Facebook’s Instant Articles allows publishers to post articles that people browsing Facebook in its mobile app can see, along with limited ads from publishers and Facebook, which share revenues.

Launched in 2015, Instant Articles had trouble attracting and keeping publishers, as described in the 2018 article by Pete Brown in the Columbia Journalism Review, but has since made moves to attract publishers.

In a move to support subscription-based publishers, Facebook in June 2019 announced a tool that “allows publishers to define when a reader sees a paywall in Instant Articles, whether based on a metered model tied to a specific number of free articles per month or a ‘freemium’ model that leaves certain articles open and others locked.” There are eligibility standards for Instant Articles and publishers must comply with a set of rules called Partner Monetization Policies.

Further trying to gain publisher interest, Facebook in early 2020 announced some new navigation tools, according to a SocialMediaToday article by Andrew Hutchinson, who wrote “the fact remains that, thus far, publishers have had trouble generating revenue, driving traffic and boosting their KPIs via IA content.” Facebook in July of 2020 outlined a range of coming changes to its content monetization policies, as described in another article by Hutchinson.

A Facebook product called News Funding allows smaller publishers to convert Facebook users into paying subscribers directly inside Facebook. See articles on these features in Digiday and Nieman Lab. News Funding is designed for local and niche publishers interested in using a Facebook-based membership model.

Microsoft News

Microsoft News reaches 500 million monthly through its various platforms. It draws from 170,000 pieces of content every day provided by 1,200 publishers and 4,500 news brands.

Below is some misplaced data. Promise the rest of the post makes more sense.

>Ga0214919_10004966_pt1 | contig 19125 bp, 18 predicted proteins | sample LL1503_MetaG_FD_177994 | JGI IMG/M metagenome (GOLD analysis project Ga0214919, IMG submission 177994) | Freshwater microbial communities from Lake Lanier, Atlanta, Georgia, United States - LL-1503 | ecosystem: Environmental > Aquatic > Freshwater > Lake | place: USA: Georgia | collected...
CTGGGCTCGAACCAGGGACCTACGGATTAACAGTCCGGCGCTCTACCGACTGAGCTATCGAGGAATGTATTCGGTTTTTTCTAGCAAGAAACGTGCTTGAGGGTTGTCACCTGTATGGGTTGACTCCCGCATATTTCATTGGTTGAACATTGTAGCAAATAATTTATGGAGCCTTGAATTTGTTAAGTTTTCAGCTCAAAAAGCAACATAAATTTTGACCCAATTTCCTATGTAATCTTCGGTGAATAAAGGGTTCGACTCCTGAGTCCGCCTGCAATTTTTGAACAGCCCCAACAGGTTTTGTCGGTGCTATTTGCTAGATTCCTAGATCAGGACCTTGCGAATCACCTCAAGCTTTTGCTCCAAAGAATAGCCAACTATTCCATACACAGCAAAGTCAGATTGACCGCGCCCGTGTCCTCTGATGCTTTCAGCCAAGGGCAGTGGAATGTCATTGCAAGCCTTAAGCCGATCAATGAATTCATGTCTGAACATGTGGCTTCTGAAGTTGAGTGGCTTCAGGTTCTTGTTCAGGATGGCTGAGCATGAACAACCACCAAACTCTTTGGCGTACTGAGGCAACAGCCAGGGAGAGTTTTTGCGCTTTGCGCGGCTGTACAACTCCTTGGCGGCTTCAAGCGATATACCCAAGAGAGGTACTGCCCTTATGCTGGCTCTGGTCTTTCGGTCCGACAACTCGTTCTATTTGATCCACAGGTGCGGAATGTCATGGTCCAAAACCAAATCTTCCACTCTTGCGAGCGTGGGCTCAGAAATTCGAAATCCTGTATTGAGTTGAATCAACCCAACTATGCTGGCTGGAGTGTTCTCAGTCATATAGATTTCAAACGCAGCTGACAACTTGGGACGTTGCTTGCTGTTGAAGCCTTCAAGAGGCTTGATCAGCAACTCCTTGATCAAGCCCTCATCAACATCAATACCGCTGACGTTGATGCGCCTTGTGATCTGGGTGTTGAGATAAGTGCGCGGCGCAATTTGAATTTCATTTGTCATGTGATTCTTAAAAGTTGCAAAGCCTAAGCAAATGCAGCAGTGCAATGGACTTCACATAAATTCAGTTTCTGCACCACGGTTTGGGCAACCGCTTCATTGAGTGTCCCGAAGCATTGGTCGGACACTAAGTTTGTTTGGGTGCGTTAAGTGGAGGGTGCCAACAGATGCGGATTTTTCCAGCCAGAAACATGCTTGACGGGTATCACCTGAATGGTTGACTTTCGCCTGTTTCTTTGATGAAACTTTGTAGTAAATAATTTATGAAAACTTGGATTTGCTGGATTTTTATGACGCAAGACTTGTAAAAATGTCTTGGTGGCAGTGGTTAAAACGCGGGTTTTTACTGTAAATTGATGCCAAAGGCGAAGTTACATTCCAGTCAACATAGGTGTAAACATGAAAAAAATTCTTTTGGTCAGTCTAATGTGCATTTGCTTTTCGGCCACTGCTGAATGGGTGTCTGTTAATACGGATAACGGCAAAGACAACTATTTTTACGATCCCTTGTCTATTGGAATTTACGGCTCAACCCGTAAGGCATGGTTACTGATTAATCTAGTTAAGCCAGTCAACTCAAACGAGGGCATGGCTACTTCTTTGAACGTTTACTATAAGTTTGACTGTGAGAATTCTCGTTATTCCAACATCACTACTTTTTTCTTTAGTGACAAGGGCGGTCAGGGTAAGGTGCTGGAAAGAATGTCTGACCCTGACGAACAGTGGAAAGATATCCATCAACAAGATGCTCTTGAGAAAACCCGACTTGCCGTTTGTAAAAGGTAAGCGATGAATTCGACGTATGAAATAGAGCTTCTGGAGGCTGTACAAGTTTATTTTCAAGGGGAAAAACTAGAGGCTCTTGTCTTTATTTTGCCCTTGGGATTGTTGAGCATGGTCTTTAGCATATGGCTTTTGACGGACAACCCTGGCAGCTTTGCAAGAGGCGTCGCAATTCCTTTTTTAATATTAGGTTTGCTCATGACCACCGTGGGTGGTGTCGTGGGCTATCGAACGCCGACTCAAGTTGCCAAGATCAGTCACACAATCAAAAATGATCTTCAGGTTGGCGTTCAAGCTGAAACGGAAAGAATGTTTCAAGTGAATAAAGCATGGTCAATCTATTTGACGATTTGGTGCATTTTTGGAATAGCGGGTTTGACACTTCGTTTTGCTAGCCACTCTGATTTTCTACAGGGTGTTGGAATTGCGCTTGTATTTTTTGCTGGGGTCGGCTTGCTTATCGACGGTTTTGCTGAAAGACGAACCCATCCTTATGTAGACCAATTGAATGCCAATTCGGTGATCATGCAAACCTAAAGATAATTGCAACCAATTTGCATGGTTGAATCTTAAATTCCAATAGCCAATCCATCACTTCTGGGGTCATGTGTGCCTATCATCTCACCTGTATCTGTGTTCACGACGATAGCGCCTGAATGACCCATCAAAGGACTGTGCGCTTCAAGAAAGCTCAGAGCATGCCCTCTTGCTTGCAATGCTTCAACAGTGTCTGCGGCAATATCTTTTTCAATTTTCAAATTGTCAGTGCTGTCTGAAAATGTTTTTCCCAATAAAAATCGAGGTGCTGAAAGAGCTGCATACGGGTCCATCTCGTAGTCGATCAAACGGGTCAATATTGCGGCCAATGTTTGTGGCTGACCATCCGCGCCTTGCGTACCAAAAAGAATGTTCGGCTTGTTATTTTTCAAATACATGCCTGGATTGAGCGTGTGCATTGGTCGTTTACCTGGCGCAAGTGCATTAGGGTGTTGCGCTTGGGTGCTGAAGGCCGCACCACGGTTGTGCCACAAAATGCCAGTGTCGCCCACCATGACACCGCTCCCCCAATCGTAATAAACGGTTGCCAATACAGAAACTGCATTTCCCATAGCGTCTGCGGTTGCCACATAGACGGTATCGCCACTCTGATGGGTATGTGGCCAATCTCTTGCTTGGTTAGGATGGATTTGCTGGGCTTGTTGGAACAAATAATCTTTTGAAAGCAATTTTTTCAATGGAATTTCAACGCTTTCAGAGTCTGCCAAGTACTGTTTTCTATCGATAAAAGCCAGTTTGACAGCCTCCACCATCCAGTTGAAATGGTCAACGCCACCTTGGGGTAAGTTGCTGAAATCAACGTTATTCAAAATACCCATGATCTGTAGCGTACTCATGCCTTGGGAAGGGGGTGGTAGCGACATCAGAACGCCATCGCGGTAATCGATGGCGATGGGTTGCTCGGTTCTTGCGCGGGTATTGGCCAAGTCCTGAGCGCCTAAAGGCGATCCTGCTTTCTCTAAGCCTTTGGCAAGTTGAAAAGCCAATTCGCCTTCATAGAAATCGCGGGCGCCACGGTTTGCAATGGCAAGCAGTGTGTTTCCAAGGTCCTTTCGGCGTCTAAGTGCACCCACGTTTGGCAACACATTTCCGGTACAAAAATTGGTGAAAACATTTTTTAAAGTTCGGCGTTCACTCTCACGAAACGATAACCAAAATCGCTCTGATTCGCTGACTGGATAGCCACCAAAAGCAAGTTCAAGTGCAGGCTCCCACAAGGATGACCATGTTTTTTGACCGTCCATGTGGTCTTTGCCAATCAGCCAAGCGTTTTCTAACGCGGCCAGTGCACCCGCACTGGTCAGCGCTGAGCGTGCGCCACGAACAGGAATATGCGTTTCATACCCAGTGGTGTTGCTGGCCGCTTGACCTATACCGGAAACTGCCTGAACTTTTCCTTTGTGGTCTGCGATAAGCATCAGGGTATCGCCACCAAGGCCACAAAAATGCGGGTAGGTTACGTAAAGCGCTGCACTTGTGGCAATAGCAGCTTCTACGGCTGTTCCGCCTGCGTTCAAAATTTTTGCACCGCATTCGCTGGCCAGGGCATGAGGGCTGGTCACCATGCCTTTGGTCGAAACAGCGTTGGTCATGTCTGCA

It produces 60 editions and in 31 languages across 180 countries. Microsoft says it has paid $600 million to publishers around the world. See this 2018 Digiday article. In early 2020, Microsoft News rolled out its artificial intelligence curation tool, described in this Drum opinion piece.

SmartNews

SmartNews is a fast-growing news aggregator designed for mobile devices that was started in Japan and brought to the US in 2014. Its feed includes stories from major investigative journalism organizations, including ProPublica, Reveal/CIR, The Intercept, the Center for Public Integrity, and the Marshall Project.

Getting included on the so-called “white list” generally requires an application (Start here.) The application seeks limited information and an RSS feed. SmartNews curators and artificial intelligence vet applications based on quality and potential interest to readers. Volume of stories produced and location of the originator aren’t major considerations, said a SmartNews official, noting that long articles don’t seem to turn readers off. 

The complex algorithm on what gets exposure on SmartNews includes measurement of what is trending on social media and within SmartNews. There are “channels,” including one called the “public interest” channel.

More than 30 publishers, including ProPublica, have licensing agreements with SmartNews and receive financial compensation. SmartNews does drive traffic, according to a 2019 Nieman Lab article by Laura Hazard Owen, who added that “whether it can actually convert readers into subscribers — is still a question.”